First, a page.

The Rum Diary: Creole Apertif   •   Comments »

Before reading this post, it may be helpful to reference this one. That link is to the introductory article on The Rum Diary Spiritual. The Rum Diary is intended to be absorbed in couplets and the Creole Apertif is best assessed by also taking into account its sibling, Agricole Punch. If you’d rather jump right in, feel free to do so and cross reference the previous one if the words byrrh or agricole are foreign ones.

Creole Apertif vs. Agricole Punch

How to best describe the Creole Apertif? It’s very, well…agricoley. The Rhum Agricole has no place to hide. And that’s just the point. Imagine Agricole Punch (or as we’ll see later, the Classique) in the context of a first date. The idea is to show yourself, but just enough. Certainly there is more depth and rougher edges behind the politeness of a first impression, but it is intrigue, not comfort that you’re after. Once you grow more comfortable, the closer we come to the authentic you. The Creole is the authentic you.

The stripped down Creole Apertif is aromatically savory, almost sherry like in its salinity. But on the palate, there’s an interesting interplay of La Favorite and Byrrh. It was surprising that the Byrrh stood up to the burl of Agricole, enveloping it with an embrace of purple fruit. It was experienced as immensely concentrated, raisiny and jammy even. Since this cocktail is not the least bit sweet, this is an enlightened expression. We found a few soft pockets in an otherwise stern cocktail.

The Important Role of Vermouth

The silent partner in all of this is Dolin Dry Vermouth. Dolin, from Chambéry, is our vermouth of choice. It is seen in no less than a half-dozen of our most popular cocktails. Vermouths from Chambéry are dry in nature (served alone, Dolin is drier than Ben Stein stand-up), lean and tastes of the Alps- its place of origin along France’s Eastern borders.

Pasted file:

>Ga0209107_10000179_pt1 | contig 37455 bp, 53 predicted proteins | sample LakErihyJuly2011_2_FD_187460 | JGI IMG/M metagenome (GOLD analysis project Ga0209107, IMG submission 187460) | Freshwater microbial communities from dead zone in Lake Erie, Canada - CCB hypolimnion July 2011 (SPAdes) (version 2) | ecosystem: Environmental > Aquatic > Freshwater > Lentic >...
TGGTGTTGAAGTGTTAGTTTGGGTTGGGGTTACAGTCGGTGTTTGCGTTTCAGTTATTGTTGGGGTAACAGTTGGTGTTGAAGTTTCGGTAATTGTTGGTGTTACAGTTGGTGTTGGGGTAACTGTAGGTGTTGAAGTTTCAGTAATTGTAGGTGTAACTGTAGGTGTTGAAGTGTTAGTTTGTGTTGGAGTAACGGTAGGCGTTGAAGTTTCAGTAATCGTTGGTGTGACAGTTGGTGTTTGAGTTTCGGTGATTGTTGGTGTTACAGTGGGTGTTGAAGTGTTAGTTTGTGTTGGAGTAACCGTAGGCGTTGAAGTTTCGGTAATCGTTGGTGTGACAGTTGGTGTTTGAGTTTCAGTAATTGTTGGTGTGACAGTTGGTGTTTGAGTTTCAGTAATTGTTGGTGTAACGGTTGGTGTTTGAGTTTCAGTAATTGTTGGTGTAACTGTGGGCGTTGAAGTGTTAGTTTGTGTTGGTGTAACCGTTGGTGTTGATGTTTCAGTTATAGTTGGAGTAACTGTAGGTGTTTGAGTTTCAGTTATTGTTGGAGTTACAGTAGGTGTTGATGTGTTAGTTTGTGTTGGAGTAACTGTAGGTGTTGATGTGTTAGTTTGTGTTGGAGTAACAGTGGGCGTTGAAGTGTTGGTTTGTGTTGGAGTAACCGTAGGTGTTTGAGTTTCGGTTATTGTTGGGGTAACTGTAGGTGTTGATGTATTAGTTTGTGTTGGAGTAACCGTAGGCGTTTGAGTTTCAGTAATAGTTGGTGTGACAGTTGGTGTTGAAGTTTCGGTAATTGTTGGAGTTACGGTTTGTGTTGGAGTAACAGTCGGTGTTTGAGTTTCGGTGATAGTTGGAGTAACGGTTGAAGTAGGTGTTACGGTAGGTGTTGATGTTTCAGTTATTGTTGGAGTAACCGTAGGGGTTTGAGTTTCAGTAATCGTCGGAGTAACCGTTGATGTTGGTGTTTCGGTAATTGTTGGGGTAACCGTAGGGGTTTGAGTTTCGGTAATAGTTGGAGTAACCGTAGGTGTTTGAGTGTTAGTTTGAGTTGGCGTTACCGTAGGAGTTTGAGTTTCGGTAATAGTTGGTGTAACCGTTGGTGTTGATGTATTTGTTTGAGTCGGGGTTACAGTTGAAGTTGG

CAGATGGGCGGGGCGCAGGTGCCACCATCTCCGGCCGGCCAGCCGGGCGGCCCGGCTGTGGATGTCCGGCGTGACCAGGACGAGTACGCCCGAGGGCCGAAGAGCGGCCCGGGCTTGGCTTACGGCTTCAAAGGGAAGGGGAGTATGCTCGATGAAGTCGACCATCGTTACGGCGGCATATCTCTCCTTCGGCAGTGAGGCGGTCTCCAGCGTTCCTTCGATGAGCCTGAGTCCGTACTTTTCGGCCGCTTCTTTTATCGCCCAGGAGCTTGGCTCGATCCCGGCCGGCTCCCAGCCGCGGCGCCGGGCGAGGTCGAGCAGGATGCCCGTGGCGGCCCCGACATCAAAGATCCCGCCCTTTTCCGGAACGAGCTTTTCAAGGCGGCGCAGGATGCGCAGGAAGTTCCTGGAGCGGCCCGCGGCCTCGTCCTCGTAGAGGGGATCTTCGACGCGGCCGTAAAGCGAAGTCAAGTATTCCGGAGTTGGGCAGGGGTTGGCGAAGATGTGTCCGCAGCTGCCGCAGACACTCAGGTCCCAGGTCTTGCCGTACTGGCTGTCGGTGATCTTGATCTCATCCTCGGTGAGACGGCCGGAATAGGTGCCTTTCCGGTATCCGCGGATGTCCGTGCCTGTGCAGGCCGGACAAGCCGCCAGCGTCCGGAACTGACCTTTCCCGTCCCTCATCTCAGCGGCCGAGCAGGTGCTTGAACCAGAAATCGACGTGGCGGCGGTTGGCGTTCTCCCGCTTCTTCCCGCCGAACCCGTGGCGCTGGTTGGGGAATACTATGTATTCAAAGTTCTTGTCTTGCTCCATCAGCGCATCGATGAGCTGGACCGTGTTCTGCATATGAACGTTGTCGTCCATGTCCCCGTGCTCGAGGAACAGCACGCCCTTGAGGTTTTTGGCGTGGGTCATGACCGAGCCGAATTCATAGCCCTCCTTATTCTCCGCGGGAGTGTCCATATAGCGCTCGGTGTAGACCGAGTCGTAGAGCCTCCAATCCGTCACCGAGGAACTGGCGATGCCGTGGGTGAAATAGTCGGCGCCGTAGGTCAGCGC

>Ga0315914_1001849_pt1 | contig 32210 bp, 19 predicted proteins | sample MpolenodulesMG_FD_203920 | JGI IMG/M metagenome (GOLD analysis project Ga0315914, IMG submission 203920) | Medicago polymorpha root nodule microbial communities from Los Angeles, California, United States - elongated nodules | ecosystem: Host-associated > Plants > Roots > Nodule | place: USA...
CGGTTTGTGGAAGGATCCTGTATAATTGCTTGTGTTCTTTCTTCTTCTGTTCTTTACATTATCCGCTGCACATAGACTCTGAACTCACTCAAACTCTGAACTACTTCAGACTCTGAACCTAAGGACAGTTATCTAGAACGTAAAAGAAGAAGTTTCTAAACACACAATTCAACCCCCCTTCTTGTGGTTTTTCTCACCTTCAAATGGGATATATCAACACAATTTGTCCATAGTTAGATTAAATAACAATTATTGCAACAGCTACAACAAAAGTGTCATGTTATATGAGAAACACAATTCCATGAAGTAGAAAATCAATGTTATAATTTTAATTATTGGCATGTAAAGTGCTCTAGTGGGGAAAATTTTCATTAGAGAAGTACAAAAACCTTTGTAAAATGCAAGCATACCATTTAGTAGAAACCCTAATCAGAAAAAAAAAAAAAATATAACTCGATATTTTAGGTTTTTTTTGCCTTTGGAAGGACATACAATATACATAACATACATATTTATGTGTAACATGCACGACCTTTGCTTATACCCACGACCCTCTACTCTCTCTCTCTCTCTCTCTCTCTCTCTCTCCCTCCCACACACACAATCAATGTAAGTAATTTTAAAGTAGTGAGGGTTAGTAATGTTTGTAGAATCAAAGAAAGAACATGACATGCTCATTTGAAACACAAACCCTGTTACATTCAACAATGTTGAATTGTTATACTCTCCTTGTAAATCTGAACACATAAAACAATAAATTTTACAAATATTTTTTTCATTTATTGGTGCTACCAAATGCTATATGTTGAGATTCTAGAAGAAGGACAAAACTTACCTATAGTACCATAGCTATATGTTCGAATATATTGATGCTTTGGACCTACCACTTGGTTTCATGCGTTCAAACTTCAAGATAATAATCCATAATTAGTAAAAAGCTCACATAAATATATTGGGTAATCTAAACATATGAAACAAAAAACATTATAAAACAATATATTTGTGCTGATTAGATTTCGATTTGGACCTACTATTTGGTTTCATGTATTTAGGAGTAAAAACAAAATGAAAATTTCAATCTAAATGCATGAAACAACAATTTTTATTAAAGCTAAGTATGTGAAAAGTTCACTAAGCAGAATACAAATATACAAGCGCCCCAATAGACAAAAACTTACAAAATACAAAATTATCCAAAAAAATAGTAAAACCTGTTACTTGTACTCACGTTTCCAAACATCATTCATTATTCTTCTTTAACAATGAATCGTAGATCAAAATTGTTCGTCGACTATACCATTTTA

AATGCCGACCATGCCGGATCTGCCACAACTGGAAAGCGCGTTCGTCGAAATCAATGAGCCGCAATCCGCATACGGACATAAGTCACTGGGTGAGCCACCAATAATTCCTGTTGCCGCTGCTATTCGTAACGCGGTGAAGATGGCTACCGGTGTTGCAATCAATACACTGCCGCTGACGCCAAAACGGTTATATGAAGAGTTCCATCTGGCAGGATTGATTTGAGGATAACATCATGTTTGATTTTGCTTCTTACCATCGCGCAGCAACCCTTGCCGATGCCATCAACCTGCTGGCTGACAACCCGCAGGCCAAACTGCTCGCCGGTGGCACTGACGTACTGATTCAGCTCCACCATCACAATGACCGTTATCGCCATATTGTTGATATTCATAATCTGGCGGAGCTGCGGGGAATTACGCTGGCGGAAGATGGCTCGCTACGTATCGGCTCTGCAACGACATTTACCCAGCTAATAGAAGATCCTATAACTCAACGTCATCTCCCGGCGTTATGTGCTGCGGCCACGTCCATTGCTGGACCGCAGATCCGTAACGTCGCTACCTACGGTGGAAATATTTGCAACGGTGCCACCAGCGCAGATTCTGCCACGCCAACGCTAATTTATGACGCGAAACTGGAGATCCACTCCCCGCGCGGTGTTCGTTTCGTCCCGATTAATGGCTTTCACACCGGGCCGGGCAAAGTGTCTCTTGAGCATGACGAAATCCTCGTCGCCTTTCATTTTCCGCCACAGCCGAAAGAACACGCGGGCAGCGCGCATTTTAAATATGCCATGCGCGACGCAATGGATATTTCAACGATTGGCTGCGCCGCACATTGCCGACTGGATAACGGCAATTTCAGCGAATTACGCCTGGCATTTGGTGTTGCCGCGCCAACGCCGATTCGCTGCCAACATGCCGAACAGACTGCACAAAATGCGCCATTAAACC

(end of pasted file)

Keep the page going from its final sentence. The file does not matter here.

True the Vin de Savoie AC is a bit further north, it is hard to overlook its comparable flavor profile to the white grapes of Savoie, like Jacquère or Altesse.

Today, Dolin stands alone as the torchbearer of Chambéry vermouth tradition. They are the only producer in the AOC of Chambéry. Perhaps we’ll cover vermouths role in greater detail at some point in the future, but for now, this cocktail is a perfect microcosm for how it works. It is the role of a jazz bassist. To an indifferent ear, the blast of the horn or giggle of piano is perceived. But it is the bass that is the enabler. It is a thankless foundation from which the other elements are granted room for vibrant expression. The same is true of vermouth in cocktails.

Check out this awesome map highlighting vermouths from around Europe. The flurry of activity seen around Torino is to be expected. Piedmont’s capital city has a long history of vermouth production. Their style, Carpano’s are usually red, richer and spicier than the mellow herbal driven ones of Chambéry.

Final Analysis

Of all the cocktails in this spiritual, the Creole appears the most exacting and demanding. You can scarcely avoid “forgetting” about this drink even as you’re engrossed in other matters.  The Creole Apertif is well suited for the first drink of the night (dry and lean, yet robust) and also for those interested in furthering their experiences with Rhum Agricole.


Posted August 20, 2012 • Filed under Spirits

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